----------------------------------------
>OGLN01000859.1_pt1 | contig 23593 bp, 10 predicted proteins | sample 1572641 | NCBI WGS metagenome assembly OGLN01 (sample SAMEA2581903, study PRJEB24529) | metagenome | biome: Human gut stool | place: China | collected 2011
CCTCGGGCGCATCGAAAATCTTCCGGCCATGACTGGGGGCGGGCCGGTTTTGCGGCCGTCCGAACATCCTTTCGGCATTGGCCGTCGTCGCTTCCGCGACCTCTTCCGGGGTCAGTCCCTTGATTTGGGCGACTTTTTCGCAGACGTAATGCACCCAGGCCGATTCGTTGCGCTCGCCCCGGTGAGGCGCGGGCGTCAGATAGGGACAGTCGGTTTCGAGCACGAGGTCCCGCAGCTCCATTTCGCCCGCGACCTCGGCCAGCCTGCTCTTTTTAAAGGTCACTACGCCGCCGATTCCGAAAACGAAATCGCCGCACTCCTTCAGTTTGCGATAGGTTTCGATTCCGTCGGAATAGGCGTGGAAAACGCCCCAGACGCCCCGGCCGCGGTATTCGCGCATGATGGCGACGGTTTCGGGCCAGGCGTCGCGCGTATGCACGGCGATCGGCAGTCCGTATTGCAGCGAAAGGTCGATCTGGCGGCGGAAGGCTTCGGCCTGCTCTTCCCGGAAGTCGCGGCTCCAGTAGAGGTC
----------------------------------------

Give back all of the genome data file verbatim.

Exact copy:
>OGLN01000859.1_pt1 | contig 23593 bp, 10 predicted proteins | sample 1572641 | NCBI WGS metagenome assembly OGLN01 (sample SAMEA2581903, study PRJEB24529) | metagenome | biome: Human gut stool | place: China | collected 2011
CCTCGGGCGCATCGAAAATCTTCCGGCCATGACTGGGGGCGGGCCGGTTTTGCGGCCGTCCGAACATCCTTTCGGCATTGGCCGTCGTCGCTTCCGCGACCTCTTCCGGGGTCAGTCCCTTGATTTGGGCGACTTTTTCGCAGACGTAATGCACCCAGGCCGATTCGTTGCGCTCGCCCCGGTGAGGCGCGGGCGTCAGATAGGGACAGTCGGTTTCGAGCACGAGGTCCCGCAGCTCCATTTCGCCCGCGACCTCGGCCAGCCTGCTCTTTTTAAAGGTCACTACGCCGCCGATTCCGAAAACGAAATCGCCGCACTCCTTCAGTTTGCGATAGGTTTCGATTCCGTCGGAATAGGCGTGGAAAACGCCCCAGACGCCCCGGCCGCGGTATTCGCGCATGATGGCGACGGTTTCGGGCCAGGCGTCGCGCGTATGCACGGCGATCGGCAGTCCGTATTGCAGCGAAAGGTCGATCTGGCGGCGGAAGGCTTCGGCCTGCTCTTCCCGGAAGTCGCGGCTCCAGTAGAGGTC